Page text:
A British Airways training film has surfaced from the 1970s, dealing with the procedure when an aircraft is ditching. This was shown when cabin crew went for their annual safety and emergency procedures (SEP) training at Cranebank.
The aircraft featured is a Boeing 747, which certainly provides plenty of space to create a training video. A lot of the elements in the presentation continue to be relevant today, so it’s worth checking out.
Running for just over 20 minutes, the video covers everything from the initial alert through to life rafts floating in the ocean. Scenes inside the jumbo were shot at Heathrow, while the sea scenes were shot off Sandbanks Beach in Dorset.
It is interesting that even the training this far back advises not to let people inflate their life jackets inside the cabin. Many people survived the ditching of the hijacked Ethiopian Airlines flight 961 and subsequently perished when trapped inside the cabin by their inflated life jackets.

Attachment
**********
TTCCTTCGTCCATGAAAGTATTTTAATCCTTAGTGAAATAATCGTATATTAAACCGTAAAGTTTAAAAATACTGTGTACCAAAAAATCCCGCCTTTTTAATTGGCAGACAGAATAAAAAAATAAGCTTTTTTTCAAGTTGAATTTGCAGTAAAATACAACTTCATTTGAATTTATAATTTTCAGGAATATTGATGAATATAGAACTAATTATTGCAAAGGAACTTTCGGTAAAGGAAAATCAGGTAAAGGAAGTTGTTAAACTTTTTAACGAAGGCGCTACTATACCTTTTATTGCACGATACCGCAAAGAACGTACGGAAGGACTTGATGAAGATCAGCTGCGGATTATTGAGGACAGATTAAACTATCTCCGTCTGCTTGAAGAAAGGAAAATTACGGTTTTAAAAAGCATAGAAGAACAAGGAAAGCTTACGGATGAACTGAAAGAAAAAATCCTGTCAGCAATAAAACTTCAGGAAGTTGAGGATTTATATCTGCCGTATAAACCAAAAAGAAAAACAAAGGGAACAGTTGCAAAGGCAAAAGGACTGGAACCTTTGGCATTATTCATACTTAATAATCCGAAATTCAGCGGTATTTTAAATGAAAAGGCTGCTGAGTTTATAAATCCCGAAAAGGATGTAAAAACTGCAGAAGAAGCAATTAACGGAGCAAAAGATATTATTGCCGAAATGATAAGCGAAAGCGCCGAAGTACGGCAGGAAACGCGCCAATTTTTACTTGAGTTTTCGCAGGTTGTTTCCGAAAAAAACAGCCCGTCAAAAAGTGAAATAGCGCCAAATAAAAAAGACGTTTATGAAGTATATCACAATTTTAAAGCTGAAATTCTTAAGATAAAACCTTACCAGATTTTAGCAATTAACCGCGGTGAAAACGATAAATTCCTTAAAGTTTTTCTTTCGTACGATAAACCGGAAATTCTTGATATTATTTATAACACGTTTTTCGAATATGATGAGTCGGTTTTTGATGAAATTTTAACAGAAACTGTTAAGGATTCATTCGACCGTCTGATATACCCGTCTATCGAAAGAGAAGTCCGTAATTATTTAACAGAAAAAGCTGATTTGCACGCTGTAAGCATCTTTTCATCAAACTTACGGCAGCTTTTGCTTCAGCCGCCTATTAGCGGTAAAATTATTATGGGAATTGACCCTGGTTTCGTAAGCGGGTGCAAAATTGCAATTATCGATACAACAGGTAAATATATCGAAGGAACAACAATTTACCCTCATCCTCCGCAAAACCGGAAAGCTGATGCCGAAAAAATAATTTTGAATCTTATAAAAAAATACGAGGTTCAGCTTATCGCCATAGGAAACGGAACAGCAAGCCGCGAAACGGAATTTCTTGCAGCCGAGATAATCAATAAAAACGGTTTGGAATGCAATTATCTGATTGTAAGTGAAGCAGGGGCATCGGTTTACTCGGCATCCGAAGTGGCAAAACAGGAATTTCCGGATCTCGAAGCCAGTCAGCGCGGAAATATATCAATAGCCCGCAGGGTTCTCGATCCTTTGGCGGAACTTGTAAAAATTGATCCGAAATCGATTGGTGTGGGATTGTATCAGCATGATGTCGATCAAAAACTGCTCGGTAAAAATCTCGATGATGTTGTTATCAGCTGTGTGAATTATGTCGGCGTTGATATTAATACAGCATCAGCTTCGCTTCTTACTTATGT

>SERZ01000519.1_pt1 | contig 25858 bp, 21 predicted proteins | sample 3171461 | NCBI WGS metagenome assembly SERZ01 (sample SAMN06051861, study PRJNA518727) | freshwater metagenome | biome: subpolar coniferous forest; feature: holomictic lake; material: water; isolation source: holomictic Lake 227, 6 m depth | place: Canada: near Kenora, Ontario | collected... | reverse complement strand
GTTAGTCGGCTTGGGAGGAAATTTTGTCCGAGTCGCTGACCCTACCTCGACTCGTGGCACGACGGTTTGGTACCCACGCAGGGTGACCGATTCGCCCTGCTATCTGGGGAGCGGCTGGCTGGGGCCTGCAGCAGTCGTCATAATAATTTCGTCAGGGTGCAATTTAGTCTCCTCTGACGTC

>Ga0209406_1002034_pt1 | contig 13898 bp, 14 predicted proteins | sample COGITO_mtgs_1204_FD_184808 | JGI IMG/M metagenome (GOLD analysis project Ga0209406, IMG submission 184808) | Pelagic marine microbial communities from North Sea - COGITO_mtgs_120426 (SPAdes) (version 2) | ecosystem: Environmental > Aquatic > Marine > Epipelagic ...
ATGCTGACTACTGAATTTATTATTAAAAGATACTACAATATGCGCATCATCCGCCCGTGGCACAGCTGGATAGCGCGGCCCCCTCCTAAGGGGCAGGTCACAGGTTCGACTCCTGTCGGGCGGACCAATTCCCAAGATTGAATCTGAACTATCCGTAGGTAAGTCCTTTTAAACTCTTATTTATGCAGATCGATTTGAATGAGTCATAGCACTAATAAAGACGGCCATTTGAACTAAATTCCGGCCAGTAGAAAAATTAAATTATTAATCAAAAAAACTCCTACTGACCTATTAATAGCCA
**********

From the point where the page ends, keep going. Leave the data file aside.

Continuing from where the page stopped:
Selecting able bodied passengers to assist is still something that is in the plans today. It did amuse me to see the passenger “who might cause special problems” sucking down a large drink and then re-appearing later as the guy who also can’t swim!
What is fascinating as well is just how much equipment is on those rafts. You could potentially survive for days by the looks of things, which I guess is quite reassuring.
An airliner ditching in the sea is extremely rare indeed. In fact, apart from the one I mentioned above from 1996, only ALM flight 980 in 1970 and of course US Airways 1549 (commonly known these days as “The Miracle on the Hudson“) spring to mind.
Even so, it is good to see that the aviation industry has training in place for this kind of event. It’s one reason flying continues to be one of the safest modes of travel on the planet.
What do you think of the ditching training video? If you’re crew, how similar is it to how you’re trained today? Thank you for reading and if you have any comments or questions, please leave them below.
Featured image by Gordon Bevan G B_NZ on Flickr via Wikimedia Commons.